These three countries among others in Africa are quite ticked and rightfully so. Their art, crafts, and artifacts have been looted by Europe. They’re held in museums in that continent and these African nations are suing these countries to get their stuff back. To add insult to injury, some of these nations are giving things back…as LOANED items. No, I don’t want to see loans whether temporary or permanent. You stole them, so you give them back to these nations! I really hope these nations get full returns on their art.
Here are some videos from Dr. Mumbi about the matter:
Even Dr. Y. had some choice articles about this situation:
Wouldn’t it also be crazy if this situation was featured in a mainstream movie even though a character is portrayed as the bad guy for wanting the artifacts back? Oh, wait… Side note: Notice how Benin is mentioned in this clip.
Say what you will about Killmonger, but he was absolutely right about his questions involving the curator’s “ancestors” and that’s historical fact even though Wakanda doesn’t exist.
Here’s another random fact: I’m also part Beninese and I have a tiny bit of Senegalese in my DNA from my mom’s side. #ForTheCulture
Falling from the empyrean
They managed to ascend on the earth
Their names were in lights with infinitesimal points
The innovators pushed to the side from the emulations with their ways and mores of supine larceny
Denials echo as earworm choruses worldwide with tunes, moving pictures, and museums
The masses become allured now knowing or caring that these were imitations
Originator, suffer not the true catalysts of Innovare
Penniless and undermined
The descendants want to demand restitution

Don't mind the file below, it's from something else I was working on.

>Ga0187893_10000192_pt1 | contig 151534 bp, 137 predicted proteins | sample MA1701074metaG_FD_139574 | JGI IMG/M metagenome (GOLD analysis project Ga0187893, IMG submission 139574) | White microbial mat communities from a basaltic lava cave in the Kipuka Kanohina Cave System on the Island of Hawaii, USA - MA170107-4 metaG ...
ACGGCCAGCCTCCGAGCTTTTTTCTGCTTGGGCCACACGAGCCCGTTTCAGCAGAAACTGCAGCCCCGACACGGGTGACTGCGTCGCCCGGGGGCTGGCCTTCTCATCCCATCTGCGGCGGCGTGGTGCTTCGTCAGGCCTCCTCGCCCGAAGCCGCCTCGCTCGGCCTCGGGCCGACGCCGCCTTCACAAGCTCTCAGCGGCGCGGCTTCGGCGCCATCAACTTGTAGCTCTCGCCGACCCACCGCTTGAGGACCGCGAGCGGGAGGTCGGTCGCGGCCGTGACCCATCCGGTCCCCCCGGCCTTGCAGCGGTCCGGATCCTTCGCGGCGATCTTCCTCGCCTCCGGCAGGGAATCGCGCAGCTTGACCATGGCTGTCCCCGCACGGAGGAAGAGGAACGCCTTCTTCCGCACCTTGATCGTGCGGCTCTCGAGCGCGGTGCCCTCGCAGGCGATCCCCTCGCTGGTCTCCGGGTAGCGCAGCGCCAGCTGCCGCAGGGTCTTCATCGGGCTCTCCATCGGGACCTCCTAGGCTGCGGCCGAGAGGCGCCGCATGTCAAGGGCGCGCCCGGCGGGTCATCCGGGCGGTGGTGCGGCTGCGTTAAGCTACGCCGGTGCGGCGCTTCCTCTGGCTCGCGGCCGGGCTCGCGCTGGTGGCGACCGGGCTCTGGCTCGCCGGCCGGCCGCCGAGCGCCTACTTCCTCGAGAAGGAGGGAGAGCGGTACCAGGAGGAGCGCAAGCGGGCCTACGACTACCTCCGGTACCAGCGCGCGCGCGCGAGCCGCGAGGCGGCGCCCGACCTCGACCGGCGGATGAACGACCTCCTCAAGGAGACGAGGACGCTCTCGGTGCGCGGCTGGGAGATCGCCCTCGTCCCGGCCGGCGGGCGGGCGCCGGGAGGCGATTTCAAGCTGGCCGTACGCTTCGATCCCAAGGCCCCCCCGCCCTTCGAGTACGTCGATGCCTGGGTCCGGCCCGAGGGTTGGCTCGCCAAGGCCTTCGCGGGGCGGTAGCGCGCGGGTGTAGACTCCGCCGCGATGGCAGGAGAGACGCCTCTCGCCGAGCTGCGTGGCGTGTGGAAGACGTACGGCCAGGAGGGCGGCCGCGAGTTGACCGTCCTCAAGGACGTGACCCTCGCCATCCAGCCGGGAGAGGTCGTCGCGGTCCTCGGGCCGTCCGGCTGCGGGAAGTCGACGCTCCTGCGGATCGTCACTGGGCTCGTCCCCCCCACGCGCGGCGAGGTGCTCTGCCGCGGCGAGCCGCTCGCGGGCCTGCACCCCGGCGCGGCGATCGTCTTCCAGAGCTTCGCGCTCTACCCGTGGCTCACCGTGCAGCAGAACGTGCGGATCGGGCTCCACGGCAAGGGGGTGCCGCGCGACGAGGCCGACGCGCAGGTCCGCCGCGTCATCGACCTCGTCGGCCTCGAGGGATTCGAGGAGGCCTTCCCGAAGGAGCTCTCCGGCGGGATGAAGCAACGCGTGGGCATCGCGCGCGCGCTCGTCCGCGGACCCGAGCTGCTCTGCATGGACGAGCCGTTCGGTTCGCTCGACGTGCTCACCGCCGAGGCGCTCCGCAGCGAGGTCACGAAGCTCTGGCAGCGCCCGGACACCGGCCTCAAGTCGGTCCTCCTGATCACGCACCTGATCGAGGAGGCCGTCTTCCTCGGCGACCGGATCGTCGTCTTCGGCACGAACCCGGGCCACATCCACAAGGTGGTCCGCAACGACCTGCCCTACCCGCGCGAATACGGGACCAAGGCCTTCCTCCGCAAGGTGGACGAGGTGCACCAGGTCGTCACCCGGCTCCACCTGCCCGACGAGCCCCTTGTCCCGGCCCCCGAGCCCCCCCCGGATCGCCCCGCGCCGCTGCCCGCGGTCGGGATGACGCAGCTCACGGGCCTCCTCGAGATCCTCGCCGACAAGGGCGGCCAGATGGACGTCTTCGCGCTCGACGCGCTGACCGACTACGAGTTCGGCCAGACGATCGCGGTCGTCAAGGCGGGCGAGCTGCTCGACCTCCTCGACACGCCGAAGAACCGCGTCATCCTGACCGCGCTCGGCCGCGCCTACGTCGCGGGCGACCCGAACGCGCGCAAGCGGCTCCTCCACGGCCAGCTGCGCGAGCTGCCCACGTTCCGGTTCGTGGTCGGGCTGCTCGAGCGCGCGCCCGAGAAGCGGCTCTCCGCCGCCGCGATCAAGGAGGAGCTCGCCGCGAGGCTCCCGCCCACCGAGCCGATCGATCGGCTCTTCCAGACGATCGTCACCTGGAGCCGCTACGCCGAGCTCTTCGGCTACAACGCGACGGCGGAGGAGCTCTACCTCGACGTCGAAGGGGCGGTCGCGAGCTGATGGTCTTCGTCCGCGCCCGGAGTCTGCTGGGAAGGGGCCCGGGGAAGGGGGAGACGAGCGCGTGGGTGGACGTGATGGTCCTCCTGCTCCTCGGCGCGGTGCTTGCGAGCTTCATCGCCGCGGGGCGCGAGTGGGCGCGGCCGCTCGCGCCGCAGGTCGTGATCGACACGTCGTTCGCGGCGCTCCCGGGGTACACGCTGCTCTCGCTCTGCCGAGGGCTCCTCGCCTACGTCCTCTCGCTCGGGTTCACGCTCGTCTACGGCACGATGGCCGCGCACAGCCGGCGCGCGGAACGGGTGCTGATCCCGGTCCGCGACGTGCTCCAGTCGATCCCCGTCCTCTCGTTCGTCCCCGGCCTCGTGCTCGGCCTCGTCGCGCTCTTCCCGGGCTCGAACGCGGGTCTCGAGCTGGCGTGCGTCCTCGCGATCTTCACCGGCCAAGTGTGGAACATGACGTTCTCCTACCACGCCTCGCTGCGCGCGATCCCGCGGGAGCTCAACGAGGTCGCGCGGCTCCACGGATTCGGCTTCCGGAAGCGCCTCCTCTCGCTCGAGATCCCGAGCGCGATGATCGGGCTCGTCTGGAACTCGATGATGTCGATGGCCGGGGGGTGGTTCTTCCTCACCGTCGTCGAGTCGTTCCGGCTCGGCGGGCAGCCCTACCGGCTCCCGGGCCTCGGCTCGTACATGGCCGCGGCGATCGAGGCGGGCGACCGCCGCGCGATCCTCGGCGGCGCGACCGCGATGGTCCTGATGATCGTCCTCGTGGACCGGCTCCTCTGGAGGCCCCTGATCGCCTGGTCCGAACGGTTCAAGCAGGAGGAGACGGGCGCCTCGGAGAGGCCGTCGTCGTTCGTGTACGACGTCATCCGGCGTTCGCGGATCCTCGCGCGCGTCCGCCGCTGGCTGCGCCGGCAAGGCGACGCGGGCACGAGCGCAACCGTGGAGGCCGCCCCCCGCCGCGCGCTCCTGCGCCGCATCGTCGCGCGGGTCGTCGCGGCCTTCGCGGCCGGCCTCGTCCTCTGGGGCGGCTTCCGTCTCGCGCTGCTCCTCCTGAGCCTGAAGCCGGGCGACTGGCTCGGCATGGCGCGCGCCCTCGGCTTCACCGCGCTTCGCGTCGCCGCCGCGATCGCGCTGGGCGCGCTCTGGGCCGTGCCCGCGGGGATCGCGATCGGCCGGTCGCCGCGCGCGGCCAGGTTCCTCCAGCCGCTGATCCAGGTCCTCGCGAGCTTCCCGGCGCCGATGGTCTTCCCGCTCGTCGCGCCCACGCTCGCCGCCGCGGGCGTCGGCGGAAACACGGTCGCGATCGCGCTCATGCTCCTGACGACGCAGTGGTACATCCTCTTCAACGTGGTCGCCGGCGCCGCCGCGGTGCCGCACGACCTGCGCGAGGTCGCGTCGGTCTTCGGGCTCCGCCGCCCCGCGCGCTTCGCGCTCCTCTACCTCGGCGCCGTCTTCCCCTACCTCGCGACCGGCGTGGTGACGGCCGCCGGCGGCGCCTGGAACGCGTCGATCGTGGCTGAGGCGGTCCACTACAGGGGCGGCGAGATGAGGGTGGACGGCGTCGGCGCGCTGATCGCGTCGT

Some emulations were honest, yet it was worse with excuses for the trendiest prints of ignored canvases
Imitation isn’t the sincerest form of flattery. It’s only the sincerest form of laziness.
You want to get on my bad side quickly? Try ripping someone off so shamelessly. I think that explains this track and my real life feelings in a nutshell. Sincerest Form of Laziness is a steel drum interlude of sorts that transitions from one section of Dear Innovare to the next. The first several tracks were about so many pioneers, but from here on out this is going to involve several people who had their works shamelessly copied whether it was attempted or sadly involving cases where the clones become more popular than the originals. Expect several truth bombs in musical and/or poetic form.
His mom’s heart stopped beating
Those tears were enabling
To ensure every heart can keep
Beating at healthy paces
Keep on building
So many robberies and extortion
Plagued many businesses
The front end would take the
Brunt of it until he improved
On those registers
Keep on building
Monitors, keyboards, and programming
Would craft into a high-tech archetype
For an eventual household and office item
Games, research, and work can be done
Nothing personal, just a computer
Keep on building
This edition of Ospreyshire Origins involves the inventor Otis Boykin. He’s got a bunch of patents under his belt. These verses deal with some of his major works such as the pacemaker in verse 1, cash registers in verse 2, and IBM computers in the final verse. It’s only the tip of the iceberg as he also created electric resisters and other innovations. This song was also an Ospreyshire first as it incorporated a lap dulcimer as a main instrument for an acoustic vibe.
In ancient times at the continent’s Southern points in the mountain range
We told time, counted the days, and tracked the moon